Japan to create scheme to inject capital into pandemic-hit firms

Michelle K. Wallace

TOKYO (Reuters) – Japan will create a scheme to inject capital into large and mid-size companies suffering from the coronavirus pandemic, government and ruling party officials said, as the health crisis threatens to inflict even deeper pain on its ailing economy. The move would mark an escalation in the government’s […]

TOKYO (Reuters) – Japan will create a scheme to inject capital into large and mid-size companies suffering from the coronavirus pandemic, government and ruling party officials said, as the health crisis threatens to inflict even deeper pain on its ailing economy.

The move would mark an escalation in the government’s crisis response, which so far has focused on loans and subsidies to small firms, in a sign of its concern over the widening damage from the pandemic.

Under the scheme, state-affiliated lenders will invest in ailing companies by offering subordinated loans or accepting preferred shares, four officials told Reuters on condition of anonymity as they were not authorised to speak publicly.

Investment by the government will help companies strengthen their financial standing, which would allow them to borrow money from banks more easily and avoid downgrades to their credit ratings.

The scheme will be included in a fresh package of measures the government will map out to cushion the economic blow from the pandemic, and funded partly by a second supplementary budget for the current fiscal year that began in April, the officials said, confirming a report in the Nikkei newspaper.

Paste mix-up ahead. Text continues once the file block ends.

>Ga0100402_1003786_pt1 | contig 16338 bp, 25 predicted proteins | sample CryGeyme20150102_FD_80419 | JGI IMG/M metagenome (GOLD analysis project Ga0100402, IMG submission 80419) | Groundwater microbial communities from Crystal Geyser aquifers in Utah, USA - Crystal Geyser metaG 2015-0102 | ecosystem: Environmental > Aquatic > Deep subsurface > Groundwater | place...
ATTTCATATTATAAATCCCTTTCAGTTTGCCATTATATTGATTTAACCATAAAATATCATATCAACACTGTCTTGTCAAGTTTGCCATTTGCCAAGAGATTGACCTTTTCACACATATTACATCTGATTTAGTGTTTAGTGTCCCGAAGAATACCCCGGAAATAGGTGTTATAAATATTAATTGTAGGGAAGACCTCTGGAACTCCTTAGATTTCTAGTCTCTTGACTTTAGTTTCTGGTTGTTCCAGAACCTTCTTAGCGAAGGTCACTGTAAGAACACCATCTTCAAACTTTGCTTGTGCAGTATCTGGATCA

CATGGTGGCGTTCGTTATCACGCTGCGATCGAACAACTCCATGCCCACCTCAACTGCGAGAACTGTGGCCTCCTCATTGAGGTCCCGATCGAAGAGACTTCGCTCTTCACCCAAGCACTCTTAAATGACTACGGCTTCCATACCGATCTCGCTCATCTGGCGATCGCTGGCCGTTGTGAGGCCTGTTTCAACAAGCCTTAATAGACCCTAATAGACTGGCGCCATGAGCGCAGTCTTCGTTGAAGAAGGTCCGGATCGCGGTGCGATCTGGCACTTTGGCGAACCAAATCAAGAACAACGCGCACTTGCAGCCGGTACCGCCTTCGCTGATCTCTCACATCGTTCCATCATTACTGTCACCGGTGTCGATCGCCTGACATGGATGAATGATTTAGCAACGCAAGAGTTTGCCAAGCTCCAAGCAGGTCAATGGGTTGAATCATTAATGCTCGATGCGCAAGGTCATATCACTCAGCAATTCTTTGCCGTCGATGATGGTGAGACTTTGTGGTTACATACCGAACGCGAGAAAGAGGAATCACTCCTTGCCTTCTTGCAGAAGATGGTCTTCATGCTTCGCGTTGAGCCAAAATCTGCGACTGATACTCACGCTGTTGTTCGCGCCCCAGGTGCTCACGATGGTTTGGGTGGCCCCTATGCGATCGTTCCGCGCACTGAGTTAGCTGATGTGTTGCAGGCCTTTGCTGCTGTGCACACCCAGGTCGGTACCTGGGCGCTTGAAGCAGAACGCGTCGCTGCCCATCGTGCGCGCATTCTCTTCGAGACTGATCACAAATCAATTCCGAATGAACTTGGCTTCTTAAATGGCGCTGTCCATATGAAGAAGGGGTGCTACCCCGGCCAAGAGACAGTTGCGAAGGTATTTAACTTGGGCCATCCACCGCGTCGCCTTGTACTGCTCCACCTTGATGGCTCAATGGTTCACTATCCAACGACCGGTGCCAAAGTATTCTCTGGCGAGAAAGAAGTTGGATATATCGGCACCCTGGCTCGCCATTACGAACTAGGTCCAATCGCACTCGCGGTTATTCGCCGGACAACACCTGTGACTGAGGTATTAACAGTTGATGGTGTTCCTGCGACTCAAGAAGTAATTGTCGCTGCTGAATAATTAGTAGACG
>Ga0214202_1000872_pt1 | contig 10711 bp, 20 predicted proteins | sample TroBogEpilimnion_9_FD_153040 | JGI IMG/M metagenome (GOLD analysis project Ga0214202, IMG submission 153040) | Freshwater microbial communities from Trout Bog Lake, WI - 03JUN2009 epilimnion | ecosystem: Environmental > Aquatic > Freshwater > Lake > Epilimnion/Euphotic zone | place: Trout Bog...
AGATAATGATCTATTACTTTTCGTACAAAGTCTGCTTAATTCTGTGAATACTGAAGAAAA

A panel of ruling party lawmakers began a series of meetings on Wednesday to work out details of the scheme, as well as discuss other ideas to forestall bankruptcies.

Yoichi Miyazawa, chairman of the panel, told Reuters last month that the government and central bank may need to set up a special purpose vehicle to inject capital into companies hit by the pandemic.

The world’s third-largest economy is on the cusp of a deep recession, as the pandemic has forced households to stay home and businesses to shut down. Japan has reported close to 16,000 coronavirus infections and over 650 deaths.

Big companies in key Japanese industries, including auto giants like Toyota Motor Corp (7203.T), have suffered slumping profits, stoking fears of a wave of bankruptcies and job losses that could devastate an already weakening economy.

“If a big company goes under, it leads to several tens of thousands of job losses. It would also have a devastating impact on regional economies,” Finance Minister Taro Aso told parliament on Thursday.

“We need to make sure that doesn’t happen,” he said.

The government has said it will use all available tools to help Japan’s car and autoparts makers hit by supply chain disruptions, slumping demand and factory shutdowns caused by the health crisis.

The Bank of Japan also plans to hold an emergency policy meeting as early as this month to set up a reward scheme for financial institutions that boost lending to small firms hurt by the coronavirus.

Reporting by Leika Kihara; Editing by Leslie Adler and Richard Pullin

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